Prince Charles and his wife, Camilla, began their first full day in Canada with a visit to the archeological site of what's believed to be the oldest English settlement in the country.
As a small crowd watched Tuesday, the Prince of Wales and the Duchess of Cornwall toured the archeological dig at Cupids on Newfoundland's Avalon Peninsula, viewing the many artifacts on display.
The couple then went to Cupids United Church, which was filled with dignitaries, musical performers and residents.
Prime Minister Stephen Harper and Newfoundland and Labrador Premier Danny Williams again welcomed Charles and Camilla to the province.
"We are especially pleased that your royal highnesses are today launching this tremendous year-long celebration of the 400th anniversary of England's first settlement in modern-day Canada," Williams said. "I can't imagine a more auspicious or appropriate start to this celebratory year than to have their royal highnesses and the prime minister and Mrs. Harper here with us today."
After listening to a youth choir, Prince Charles told those gathered in the church that he and Camilla appreciated the musical welcome.
"It was a great treat for us and I can imagine how much rehearsal and practice has gone into it," Charles said.
He said as he toured the community, braving chilly winds, that he was struck by the region's geography.
"As we arrived in the community a few moments ago, I could not help but be struck by the rugged and imposing landscape … which frames this historic town," he said. "I found my thoughts turning to those early settlers arriving here in 1610, and to the Beothuk people who had already been here for many centuries.
"The story of Cupids is, in a very real sense, the story of Canada," he said. "They all came with a purpose, a dream to create something new, to build again and in the process to contribute to the great and vibrant tapestry which is the Canada of today."
Following the event, Charles shook hands with some people before heading to nearby Brigus, which is one of the oldest communities in North America, to visit the historic home of Capt. Bob Bartlett, an Arctic explorer who led a trek to the North Pole in 1909.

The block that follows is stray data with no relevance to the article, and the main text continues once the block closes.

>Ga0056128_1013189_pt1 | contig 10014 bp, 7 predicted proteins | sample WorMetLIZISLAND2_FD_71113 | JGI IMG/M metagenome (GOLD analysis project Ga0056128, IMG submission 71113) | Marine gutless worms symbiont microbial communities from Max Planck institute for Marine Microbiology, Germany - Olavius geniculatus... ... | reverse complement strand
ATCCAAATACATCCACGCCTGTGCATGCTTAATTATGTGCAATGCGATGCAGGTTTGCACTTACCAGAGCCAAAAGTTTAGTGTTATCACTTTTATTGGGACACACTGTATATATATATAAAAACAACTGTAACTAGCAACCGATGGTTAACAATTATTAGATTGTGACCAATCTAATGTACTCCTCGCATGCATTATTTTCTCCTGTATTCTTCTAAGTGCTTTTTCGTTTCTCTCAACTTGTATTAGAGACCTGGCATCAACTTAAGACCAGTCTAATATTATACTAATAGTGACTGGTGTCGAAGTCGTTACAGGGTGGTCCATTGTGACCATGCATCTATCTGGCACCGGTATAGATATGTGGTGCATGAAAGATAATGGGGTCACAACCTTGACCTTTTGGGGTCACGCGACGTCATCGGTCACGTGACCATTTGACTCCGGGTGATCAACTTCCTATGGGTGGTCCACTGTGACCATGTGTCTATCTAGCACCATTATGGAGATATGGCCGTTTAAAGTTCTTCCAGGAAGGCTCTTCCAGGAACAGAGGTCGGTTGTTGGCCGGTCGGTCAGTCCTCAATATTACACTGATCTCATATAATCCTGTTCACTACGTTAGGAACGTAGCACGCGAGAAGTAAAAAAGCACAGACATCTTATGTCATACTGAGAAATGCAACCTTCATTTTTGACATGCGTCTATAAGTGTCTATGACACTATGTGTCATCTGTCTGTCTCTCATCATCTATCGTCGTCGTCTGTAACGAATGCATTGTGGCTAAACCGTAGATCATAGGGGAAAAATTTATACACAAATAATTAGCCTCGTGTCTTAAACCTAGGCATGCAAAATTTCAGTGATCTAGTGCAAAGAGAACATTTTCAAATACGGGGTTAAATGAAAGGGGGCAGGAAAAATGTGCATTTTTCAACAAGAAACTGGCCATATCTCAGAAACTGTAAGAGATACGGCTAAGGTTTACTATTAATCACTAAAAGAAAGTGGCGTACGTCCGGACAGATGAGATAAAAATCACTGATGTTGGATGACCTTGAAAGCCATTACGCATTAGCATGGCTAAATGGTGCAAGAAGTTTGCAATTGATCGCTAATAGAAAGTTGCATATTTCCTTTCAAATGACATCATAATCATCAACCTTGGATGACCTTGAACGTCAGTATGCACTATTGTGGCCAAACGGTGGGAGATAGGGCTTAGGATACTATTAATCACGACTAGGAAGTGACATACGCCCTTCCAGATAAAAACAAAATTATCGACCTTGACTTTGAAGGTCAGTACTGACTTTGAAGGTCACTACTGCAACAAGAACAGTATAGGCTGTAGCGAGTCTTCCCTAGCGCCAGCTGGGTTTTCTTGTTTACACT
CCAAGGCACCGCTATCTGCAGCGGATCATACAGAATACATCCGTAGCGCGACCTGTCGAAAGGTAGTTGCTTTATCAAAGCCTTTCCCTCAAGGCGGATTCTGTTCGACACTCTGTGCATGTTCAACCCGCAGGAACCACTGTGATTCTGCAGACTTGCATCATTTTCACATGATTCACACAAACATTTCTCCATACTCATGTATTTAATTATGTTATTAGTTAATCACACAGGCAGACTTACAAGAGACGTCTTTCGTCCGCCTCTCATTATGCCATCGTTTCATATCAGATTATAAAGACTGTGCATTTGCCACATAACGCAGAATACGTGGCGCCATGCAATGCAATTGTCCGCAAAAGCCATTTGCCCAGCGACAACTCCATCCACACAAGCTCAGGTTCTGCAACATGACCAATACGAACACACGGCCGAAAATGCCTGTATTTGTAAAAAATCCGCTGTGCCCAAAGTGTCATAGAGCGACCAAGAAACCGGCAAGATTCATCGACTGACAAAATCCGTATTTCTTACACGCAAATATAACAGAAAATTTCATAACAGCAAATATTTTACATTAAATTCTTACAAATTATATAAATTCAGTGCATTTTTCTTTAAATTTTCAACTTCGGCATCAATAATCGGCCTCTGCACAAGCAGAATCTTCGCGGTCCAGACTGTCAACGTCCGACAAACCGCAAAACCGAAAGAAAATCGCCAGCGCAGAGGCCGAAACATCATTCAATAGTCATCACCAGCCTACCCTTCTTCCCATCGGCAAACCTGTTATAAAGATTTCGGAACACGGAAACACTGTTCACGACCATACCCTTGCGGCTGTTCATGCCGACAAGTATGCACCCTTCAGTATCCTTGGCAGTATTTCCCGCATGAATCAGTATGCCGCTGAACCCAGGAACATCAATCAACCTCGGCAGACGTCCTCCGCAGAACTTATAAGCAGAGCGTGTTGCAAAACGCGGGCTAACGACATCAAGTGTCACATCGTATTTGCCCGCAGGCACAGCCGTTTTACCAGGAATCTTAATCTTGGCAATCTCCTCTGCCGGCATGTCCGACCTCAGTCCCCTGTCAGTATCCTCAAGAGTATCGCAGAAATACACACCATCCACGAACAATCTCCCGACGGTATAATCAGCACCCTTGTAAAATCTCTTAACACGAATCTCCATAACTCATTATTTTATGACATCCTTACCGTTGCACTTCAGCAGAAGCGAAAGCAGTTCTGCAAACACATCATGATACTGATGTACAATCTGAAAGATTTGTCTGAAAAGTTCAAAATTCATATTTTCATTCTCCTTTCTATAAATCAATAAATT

Earlier Tuesday, Cupids Mayor Ron Laracy told CBC News that the community of about 900 was excited about the visit.
"It's the first time it ever happened here in Cupids … so it's really good news for us," Laracy said.
The visit is "a real good kickoff" for the 400th anniversary celebrations the community is set to mark in 2010, he said.
Archeologists in the area are searching for evidence of the first settlers. About 144,000 artifacts have been uncovered at the site, said chief archeologist Bill Gilbert, who led the royal couple on the short tour of the archeological dig.
Discoveries at the site include a dwelling, a storehouse, a blacksmith shop and a cemetery, believed to have been established after British merchant John Guy arrived at the location in 1610.
Will you try to see Prince Charles and Camilla? Join the discussion.
Charles is also scheduled to open a housing project in St. John's, visit the Marine Institute and meet with young entrepreneurs.
Charles and Camilla arrived in St. John's on Monday for an 11-day tour of Canada.
This visit will be Charles's 16th tour of Canada and Camilla's first official visit.
Stops in 4 provinces
The royal couple's tour of the country comes at a time when a recent survey obtained last week by CBC News indicated that a majority of Canadians feel the constitutional monarchy is out of step with the times, and that only one-quarter agreed Prince Charles was ahead of the times.
The visit includes stops in Ontario, British Columbia and Quebec.
Beginning Wednesday, the couple will visit Ontario, with stops in Toronto, Hamilton and Niagara-on-the-Lake. They will meet with Premier Dalton McGuinty and tour Dundurn Castle in Hamilton and the Niagara College Teaching Winery in Niagara-on-the-Lake.
In British Columbia, Charles and Camilla will visit Victoria and Vancouver beginning Friday. In Victoria, they will meet Premier Gordon Campbell at the legislature. In Vancouver, their tour will include a visit to Vancouver Olympic and Paralympic Village on Saturday morning, a stop at a cancer care clinic and a seminar on sustainable development at Simon Fraser University.
During the last leg of the royal tour, the couple will visit Ottawa and Montreal. The couple will meet with Gov. Gen. Michaëlle Jean, Harper and Opposition Leader Michael Ignatieff, followed by a meeting with Quebec Premier Jean Charest.
The couple's visit in eastern Ontario and Quebec will include the Cirque du Soleil and the Biodome in Montreal. The two will also be at the National War Memorial in downtown Ottawa on Remembrance Day and Rideau Hall for a tree-planting ceremony before departing on Nov. 12.